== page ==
Parkinson’s and Marriage
Parkinson’s disease is the central nervous system’s degenerative disorder which constitutes a group of conditions known as movement disorders. It is chronic, showing it persists over extended periods of time. It is also progressive, meaning the symptoms worsen with time. With the impairment or death of the nerve cells in sections of the brain, individuals might start to notice issues with tremor, movement, limb stiffness and impaired balance (Gelb, 1999).
Every year in America, 60,000 fresh Parkinson’s disease cases are diagnosed, inclusive of the 1.5 million U.S citizens who presently have this disease. It is a neurodegenerative, progressive disease which has no race, sex, socioeconomic or age boundaries, and it happens to do not have a precise known cause. Typically, this disease affects those that are of age above 65; however, about 15 percent of the individuals diagnosed happen to be below the age of 50 (Hoyert, 2012).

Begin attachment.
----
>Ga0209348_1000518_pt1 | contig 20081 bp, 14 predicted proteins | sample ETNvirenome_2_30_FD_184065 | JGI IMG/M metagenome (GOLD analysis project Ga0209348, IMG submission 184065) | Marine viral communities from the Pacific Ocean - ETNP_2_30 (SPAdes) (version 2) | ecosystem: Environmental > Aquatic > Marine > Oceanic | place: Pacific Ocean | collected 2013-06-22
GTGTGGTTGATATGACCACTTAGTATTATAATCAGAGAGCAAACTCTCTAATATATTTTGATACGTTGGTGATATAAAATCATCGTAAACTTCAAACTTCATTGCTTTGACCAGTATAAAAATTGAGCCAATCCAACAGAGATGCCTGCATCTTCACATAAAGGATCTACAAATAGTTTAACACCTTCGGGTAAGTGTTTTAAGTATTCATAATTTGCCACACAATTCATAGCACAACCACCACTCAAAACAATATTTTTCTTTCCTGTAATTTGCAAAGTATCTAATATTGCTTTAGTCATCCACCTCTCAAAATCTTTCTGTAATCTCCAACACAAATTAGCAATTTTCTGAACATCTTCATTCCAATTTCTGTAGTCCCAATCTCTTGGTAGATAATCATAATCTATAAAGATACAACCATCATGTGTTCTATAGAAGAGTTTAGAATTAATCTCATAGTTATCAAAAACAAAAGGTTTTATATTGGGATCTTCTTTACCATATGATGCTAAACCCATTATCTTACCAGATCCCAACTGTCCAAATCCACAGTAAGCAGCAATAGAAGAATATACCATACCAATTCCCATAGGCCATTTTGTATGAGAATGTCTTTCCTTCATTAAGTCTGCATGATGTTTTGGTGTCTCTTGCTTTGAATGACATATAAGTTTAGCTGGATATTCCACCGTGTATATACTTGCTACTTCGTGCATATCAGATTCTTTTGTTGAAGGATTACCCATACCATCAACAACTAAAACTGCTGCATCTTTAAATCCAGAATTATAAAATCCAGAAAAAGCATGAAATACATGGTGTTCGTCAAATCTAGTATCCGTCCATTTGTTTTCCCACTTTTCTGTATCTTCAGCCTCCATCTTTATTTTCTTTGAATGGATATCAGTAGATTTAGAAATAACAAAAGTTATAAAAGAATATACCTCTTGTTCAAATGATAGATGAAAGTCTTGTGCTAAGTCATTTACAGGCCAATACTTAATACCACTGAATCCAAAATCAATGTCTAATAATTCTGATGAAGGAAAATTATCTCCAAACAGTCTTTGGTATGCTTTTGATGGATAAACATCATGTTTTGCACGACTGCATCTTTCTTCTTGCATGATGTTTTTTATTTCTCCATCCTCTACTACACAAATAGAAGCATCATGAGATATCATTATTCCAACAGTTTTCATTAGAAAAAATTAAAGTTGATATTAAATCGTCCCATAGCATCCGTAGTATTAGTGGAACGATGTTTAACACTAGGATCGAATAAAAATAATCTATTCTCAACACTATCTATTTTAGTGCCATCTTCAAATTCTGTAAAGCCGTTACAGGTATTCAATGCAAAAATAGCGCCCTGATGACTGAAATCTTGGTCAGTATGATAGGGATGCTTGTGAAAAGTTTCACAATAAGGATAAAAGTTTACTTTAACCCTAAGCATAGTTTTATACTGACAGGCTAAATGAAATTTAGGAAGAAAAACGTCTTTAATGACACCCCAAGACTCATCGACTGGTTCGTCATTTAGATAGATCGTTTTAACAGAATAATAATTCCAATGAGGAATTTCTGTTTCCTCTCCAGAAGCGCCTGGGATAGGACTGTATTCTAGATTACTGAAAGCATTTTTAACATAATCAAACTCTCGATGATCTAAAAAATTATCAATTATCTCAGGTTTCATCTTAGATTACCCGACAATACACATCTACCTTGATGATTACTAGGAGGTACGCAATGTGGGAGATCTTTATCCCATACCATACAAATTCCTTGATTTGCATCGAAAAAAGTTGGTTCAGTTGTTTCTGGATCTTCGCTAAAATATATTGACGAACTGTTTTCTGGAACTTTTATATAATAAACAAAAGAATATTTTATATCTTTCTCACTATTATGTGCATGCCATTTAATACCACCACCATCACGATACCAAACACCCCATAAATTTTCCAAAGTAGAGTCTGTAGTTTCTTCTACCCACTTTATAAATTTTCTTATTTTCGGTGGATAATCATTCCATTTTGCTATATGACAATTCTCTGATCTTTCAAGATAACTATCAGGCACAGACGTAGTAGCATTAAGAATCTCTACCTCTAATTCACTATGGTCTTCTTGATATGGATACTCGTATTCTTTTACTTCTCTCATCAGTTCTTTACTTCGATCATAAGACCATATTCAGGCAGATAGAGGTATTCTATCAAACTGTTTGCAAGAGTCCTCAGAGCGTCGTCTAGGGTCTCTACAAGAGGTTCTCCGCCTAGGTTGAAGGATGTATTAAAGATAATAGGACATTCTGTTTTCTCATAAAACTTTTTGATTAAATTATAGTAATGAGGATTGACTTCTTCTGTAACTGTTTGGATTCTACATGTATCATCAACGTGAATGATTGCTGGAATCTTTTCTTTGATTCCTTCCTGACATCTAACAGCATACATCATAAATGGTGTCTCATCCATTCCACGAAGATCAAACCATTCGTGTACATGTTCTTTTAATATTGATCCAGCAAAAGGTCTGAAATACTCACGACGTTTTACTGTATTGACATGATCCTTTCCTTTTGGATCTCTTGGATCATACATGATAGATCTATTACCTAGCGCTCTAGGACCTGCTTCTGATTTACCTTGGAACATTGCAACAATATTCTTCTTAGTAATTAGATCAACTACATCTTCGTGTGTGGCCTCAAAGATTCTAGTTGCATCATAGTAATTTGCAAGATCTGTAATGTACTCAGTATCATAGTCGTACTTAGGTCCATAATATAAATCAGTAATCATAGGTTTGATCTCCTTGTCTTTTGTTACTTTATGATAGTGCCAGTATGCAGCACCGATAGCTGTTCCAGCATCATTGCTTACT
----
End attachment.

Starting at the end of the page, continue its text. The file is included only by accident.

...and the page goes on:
PD has proved to be the key cause of marriage failure. This is usually because of the Neurological changes that are in association with this disease which lead to variations in an individual’s capability of understanding the emotional signals exhibited by others.
This disease also varies the quantity and quality of emotional signals that the individual sends, making it extremely complex to comprehend an occurrence or thought. This ends up making efficient communication frustrating and complex (Hultquist, 2013).
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In conclusion, the couples are usually held up in a dilemma on whether or not they can continue in a marriage characterized by PD. However, therapists do not think that Parkinson’s disease must ever be the deciding factor as to whether two partners stay together. Thus, it can be among the many things that a couple must consider.
Gelb, D. J. (1999). Diagnostic Criteria for Parkinson Disease. Archives of Neurology. doi:10.1001/archneur.56.1.33
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